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Winter Tips

Many people may have arrived during COVID and may not have had anyone in their homes to review our best winter practice.  It’s important for people to learn how to live in Maine in the winter – both to keep warm as well as understand how to be good tenants.  Even if they might currently live in a place where their heat is included – this information will be important for the future. Please share with any New Mainers you might know.
  1. If people have storm windows, they should make sure they are securely closed.  Check to make sure top and bottom windows are all the way up and down and then locked because even a small opening creates a draft.
  2. If they don’t lock, they should just make sure they are closed and they can put duct tape if it they feel a draft
  3. If they have any sunlight, they can open the blinds or curtains during the day to get natural heat
  4. If they have baseboard heat, make sure no furniture or other items are blocking the front of the heater because the heat won’t circulate
  5. It is best to place beds on an inside wall and if not possible, as far from the window as possible.
  6. If they have direct vent heat, either a Monitor or Rinnai – remind people that they need to leave all bedroom and bathroom doors open to get heat in all the rooms.
  7. Before getting a space heater, understand they can trip breakers and they also use a LOT of electricity which is usually over the GA budget (or costs a lot of money if not on GA).
  8. Sometimes people need an explanation of how a thermostat works – that the heat cycles on and off.  People often complain that their heat isn’t working when it just shuts off when it reaches the set temperature. (though many apartments do not allow tenants the ability to control the temperature, in which case, they are stuck learning to dress for warmly!)
  9. It’s always helpful to give examples of how in cold climates we tend to layer both when outside and inside. If you’re cold, instead of turning up the heat, add layers – especially warm socks and/or slippers. Some Mainers wear long underwear every day in the winter, and many of us sleep in heavy socks!!

Other Tips…

Electric Bill Issues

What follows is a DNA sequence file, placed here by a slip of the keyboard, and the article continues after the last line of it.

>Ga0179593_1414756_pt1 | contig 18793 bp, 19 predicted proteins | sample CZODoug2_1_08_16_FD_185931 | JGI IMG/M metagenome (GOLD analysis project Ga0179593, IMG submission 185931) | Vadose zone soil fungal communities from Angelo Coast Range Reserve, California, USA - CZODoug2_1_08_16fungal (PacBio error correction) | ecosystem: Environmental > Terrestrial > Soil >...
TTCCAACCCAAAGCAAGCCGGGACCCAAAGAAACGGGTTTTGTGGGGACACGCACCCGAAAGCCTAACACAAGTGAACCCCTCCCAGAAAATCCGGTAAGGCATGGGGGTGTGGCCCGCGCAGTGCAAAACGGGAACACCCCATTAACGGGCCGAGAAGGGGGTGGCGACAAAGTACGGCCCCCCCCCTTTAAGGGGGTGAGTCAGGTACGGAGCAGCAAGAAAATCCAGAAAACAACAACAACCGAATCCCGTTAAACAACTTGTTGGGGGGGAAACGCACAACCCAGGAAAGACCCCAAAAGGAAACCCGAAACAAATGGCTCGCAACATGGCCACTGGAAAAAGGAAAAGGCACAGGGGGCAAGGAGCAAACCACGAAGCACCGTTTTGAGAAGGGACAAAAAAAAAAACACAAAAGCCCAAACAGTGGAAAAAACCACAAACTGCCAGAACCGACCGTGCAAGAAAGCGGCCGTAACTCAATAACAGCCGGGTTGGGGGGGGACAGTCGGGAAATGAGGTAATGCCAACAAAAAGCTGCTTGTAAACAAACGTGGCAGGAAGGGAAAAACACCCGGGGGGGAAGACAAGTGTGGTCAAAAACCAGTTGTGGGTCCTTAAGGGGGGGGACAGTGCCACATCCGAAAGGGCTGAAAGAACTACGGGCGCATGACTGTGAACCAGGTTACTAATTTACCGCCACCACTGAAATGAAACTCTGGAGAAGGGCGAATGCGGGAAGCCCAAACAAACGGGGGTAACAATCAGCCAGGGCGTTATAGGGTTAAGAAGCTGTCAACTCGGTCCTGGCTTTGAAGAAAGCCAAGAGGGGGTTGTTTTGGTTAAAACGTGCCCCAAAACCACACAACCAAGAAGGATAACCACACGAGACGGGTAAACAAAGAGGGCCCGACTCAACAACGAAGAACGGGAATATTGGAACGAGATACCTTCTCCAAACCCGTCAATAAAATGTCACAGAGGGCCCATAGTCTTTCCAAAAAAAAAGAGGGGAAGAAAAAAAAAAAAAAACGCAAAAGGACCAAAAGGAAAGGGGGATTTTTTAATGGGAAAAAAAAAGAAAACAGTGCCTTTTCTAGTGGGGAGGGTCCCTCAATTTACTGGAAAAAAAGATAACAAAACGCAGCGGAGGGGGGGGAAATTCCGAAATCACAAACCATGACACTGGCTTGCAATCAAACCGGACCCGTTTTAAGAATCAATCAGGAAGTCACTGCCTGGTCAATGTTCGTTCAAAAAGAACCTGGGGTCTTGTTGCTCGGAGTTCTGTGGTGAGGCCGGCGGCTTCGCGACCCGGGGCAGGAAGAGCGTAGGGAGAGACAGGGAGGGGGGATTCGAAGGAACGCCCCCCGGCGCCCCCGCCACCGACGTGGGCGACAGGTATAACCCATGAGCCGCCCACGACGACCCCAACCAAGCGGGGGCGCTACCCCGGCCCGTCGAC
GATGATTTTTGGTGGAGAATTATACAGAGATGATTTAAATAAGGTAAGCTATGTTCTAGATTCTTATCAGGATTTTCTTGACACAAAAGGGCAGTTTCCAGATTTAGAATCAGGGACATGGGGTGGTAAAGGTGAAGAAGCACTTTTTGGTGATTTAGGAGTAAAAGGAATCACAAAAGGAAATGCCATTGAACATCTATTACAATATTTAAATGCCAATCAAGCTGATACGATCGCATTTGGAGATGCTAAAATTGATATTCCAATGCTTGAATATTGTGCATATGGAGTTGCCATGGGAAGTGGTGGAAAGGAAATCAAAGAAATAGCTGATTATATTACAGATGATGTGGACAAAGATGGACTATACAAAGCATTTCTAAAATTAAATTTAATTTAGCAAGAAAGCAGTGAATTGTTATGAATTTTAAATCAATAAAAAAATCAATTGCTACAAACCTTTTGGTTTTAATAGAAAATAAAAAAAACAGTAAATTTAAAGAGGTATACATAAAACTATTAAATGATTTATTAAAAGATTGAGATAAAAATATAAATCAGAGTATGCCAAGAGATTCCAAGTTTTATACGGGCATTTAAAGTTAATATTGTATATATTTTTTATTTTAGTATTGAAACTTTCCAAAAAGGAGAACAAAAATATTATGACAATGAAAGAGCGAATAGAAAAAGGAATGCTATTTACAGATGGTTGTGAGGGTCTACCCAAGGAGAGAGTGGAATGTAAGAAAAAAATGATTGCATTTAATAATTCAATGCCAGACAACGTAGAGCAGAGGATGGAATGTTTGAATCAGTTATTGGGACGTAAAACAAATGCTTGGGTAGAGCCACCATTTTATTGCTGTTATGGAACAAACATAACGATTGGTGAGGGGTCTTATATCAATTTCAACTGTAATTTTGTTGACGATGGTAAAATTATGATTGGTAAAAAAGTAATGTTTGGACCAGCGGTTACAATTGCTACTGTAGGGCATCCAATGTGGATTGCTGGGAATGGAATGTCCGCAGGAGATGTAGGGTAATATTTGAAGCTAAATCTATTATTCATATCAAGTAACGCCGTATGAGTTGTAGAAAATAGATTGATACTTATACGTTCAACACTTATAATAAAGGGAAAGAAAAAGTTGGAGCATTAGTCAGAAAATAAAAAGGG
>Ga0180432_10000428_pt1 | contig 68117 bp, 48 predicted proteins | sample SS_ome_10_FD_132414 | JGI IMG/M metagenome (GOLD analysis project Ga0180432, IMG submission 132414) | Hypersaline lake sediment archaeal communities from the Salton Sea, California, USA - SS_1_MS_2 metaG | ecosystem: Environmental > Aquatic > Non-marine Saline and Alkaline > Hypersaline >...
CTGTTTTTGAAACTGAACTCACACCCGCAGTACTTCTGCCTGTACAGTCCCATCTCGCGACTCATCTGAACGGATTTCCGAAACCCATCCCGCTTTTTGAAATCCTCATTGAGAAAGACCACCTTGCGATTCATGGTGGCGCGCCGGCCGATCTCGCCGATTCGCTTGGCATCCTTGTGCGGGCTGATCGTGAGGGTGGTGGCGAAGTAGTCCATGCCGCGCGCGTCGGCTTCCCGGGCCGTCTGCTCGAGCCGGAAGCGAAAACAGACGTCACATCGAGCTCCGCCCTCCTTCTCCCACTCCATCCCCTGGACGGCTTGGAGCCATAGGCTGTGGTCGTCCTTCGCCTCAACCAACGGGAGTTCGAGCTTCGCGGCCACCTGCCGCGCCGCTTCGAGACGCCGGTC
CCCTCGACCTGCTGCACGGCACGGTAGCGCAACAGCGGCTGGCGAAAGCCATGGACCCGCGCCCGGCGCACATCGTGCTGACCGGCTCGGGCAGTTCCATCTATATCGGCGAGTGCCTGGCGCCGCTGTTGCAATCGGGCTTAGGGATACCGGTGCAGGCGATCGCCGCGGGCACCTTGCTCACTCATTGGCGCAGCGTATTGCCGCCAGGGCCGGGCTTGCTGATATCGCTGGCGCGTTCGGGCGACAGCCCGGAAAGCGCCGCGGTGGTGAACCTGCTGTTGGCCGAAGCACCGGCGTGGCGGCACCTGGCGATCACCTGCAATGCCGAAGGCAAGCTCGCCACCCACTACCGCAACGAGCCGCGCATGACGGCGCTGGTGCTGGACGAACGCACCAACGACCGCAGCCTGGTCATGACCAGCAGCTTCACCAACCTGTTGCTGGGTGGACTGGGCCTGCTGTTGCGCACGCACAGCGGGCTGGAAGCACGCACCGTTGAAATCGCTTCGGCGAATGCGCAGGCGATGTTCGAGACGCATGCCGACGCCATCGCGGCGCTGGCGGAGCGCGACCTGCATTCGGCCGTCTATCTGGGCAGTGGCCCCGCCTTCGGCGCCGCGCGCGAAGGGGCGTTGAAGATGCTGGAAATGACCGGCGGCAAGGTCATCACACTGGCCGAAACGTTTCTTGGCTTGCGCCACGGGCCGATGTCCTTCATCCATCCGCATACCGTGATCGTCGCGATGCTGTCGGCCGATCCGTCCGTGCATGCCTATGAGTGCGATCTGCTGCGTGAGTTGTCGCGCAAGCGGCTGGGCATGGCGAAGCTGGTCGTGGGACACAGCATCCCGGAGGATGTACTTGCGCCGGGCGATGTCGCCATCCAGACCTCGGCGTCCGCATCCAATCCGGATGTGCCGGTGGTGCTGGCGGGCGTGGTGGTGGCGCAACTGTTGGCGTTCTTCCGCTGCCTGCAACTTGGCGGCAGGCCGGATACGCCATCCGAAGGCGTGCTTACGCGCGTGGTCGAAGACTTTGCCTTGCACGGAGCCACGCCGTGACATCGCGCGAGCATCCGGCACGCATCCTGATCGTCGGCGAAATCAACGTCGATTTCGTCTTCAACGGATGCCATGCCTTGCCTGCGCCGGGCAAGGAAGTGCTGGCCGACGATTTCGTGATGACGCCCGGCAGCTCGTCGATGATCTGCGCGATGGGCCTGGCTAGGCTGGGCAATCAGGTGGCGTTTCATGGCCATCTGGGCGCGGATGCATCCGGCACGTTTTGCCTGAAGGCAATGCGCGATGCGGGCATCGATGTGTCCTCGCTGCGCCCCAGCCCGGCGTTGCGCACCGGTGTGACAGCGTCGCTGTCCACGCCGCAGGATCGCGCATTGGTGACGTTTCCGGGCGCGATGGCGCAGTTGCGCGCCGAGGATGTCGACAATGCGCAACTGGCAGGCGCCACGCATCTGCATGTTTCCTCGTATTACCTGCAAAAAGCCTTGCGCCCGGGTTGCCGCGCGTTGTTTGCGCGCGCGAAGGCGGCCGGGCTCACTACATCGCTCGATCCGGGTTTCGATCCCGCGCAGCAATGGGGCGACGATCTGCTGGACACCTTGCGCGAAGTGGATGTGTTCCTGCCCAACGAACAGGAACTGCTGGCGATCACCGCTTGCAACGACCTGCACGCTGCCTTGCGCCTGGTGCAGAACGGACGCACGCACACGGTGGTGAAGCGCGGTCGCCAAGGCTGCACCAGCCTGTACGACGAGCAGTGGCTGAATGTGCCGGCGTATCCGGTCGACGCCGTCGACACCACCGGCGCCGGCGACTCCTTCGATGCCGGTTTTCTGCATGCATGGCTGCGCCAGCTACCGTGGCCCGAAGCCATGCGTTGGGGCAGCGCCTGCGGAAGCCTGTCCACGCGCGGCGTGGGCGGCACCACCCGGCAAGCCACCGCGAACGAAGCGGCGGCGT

• If your mentee has an electric bill that exceeds the GA limit ($99 at the time of this entry), WTS has a critical needs funds – you can request up to $100 for a one time need.
  • If your mentee has had their power cut off or their bill has been sent to collections, complain directly to CMP to make sure they’ve done it fairly.

Tips on How to Stay Warm
Many mentees are from much warmer climates and getting used to the cold takes some time and learning how to adapt requires mentoring. We have had to help our mentees learn the “tricks” of staying warm and the economic and environmental benefits of using heat efficiently.

Keeping warm inside the house

  • Wearing heavy socks, slippers, long sleeves, sweaters and hoodies, leggings under pants, wrapping up in a blanket while watching tv and studying
  • Cutting drafts by putting a rolled towel or one of those stuffed snake/noodle things at bottom of outside doors
  • Making sure windows are closed tight and latches sealed (especially important for insulated windows).
  • Window plastic weatherization

Keeping warm outside the house

  • Importance of layering, even under winter coats and snow pants
  • Mittens are often warmer than gloves
  • Wearing boots – a plastic bread bag over socks inside boot can keep feet dryer and warmer
  • Wearing 2 pairs of socks under boots
  • Hats and scarves

Saving on heating money

  • Make sure they understand that the more heat, the more cost. This case be a problem if they have a “heat included” rental agreement, because they won’t see the effect of cranking the heat all the way up. If they have “heat included” agreement then you should tell them the max temp is 74.
  • Make sure they understand that the cost of electricity to power the heat and the hot water is expensive vs. the power used for computers or phones.